The municipal enforcement officer took further precautions in preparing for the race, obtaining permission from council to take an unpaid leave of absence from Aug. 30 until after the Sept. 26 election.
“It’s something that I wanted to do for a while now, I’ve been thinking about it for the last few years,” he told the Beacon Friday.
If elected Fudge will retire from municipal enforcement after decades of service.
“With 30 years experience in the town, having driven every street, talking to thousands of people, I have an idea of the good, the bad, and the indifferent,” he said.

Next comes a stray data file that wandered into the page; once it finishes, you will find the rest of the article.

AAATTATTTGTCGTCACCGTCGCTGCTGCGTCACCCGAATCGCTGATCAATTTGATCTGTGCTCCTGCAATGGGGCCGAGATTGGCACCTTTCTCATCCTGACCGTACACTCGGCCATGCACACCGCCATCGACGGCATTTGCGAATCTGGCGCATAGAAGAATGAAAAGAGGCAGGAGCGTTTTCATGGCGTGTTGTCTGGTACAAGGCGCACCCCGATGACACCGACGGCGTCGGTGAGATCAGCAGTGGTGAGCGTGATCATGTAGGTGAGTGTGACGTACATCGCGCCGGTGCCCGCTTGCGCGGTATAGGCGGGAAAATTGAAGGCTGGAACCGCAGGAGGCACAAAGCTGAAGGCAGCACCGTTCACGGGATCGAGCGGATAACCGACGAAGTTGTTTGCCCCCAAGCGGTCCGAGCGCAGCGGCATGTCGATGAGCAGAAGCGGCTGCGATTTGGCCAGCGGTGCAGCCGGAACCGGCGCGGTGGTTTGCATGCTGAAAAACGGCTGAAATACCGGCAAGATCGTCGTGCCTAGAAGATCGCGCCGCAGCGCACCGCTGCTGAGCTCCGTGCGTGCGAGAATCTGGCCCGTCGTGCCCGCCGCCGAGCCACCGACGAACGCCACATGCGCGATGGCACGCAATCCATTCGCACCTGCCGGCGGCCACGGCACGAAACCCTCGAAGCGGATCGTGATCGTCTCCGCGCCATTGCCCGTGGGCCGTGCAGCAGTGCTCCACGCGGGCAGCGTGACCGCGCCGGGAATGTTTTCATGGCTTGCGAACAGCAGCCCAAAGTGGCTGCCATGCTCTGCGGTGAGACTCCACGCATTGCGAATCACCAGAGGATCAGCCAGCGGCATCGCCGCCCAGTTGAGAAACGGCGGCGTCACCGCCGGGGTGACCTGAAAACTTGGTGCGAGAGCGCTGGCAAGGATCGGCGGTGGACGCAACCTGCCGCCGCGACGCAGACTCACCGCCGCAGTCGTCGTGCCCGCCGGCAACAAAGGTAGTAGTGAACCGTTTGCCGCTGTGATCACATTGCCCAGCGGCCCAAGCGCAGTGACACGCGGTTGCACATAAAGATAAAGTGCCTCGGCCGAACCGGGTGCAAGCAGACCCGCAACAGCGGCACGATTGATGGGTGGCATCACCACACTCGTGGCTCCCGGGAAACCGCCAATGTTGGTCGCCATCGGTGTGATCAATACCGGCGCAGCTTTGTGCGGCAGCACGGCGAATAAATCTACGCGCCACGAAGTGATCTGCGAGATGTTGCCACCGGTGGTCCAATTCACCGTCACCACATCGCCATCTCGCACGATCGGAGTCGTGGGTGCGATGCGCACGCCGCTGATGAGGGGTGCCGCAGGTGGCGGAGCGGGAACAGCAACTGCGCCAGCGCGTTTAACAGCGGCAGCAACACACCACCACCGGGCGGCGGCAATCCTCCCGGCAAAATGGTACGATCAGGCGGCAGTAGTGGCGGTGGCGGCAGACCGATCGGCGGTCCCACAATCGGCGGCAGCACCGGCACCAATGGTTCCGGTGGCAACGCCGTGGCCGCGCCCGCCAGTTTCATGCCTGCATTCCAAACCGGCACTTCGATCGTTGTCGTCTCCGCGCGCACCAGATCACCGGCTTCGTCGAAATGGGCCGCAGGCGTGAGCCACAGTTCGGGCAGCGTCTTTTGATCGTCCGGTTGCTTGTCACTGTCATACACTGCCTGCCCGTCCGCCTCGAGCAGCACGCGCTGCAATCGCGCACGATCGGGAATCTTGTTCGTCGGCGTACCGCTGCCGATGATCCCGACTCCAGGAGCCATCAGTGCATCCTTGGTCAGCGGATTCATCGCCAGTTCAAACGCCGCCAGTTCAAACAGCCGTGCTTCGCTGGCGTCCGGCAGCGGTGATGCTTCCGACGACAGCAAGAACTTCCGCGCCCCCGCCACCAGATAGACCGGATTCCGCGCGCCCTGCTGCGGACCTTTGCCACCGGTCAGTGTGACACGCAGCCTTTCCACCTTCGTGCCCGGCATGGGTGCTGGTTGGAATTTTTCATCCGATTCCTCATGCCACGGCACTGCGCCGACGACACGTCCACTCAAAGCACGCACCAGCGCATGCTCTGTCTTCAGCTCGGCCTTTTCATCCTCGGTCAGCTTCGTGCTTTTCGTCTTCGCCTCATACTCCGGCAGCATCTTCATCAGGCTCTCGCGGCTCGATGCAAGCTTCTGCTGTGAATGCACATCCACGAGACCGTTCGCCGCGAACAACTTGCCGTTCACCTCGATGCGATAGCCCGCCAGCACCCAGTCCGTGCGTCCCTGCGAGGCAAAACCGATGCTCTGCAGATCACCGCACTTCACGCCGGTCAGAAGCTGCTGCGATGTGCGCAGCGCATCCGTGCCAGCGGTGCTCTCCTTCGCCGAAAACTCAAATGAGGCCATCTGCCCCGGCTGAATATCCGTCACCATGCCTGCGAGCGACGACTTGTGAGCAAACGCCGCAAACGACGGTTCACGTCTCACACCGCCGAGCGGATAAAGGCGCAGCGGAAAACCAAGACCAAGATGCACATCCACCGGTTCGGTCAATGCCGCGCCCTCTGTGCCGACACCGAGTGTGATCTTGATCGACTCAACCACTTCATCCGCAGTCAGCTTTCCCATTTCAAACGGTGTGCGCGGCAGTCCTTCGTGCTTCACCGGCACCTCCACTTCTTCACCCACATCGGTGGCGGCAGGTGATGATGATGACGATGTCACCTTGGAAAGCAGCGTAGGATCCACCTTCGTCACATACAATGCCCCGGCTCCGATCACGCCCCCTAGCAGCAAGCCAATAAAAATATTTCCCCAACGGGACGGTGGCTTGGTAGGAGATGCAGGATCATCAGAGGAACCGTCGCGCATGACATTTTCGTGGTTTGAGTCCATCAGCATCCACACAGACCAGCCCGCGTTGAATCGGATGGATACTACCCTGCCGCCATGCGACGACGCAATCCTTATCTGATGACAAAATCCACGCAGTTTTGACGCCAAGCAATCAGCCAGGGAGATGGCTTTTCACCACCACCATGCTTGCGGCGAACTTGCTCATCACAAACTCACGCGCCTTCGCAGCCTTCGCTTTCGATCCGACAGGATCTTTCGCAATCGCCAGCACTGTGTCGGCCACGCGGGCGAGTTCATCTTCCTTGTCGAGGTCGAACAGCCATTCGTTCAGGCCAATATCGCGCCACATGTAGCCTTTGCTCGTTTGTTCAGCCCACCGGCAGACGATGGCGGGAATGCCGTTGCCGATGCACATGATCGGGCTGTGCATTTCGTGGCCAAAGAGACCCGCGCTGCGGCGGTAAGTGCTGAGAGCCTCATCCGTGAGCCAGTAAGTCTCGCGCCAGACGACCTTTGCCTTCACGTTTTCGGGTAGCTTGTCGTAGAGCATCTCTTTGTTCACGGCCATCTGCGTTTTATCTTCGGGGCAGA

“But I can’t be my own master. I would have to finish up,” he said. “I would like to think I’ve had 30 good years… and if I’m successful I will officially retire.”
And still being an employee of the town, other than letting people know he’s running Fudge said he won’t be doing any official campaigning or discussing his platform until the leave of absence takes affect.
However, he did note that his years of service have pointed to a few traffic issues he would like to see addressed.
“Once I get my leave of absence, and I’m not a town employee for these 30 days, I’ll let everybody know exactly what I’m looking at and what I stand for,” said Fudge.
“The one thing I want to stress, I’m running no doubt about it, but I still have two months left (before the leave of absence) and I’m going to do my job.
“I’m not going to be anything different, whether or not it means losing a vote, doesn’t matter, I’m still going to be doing my job,” Fudge added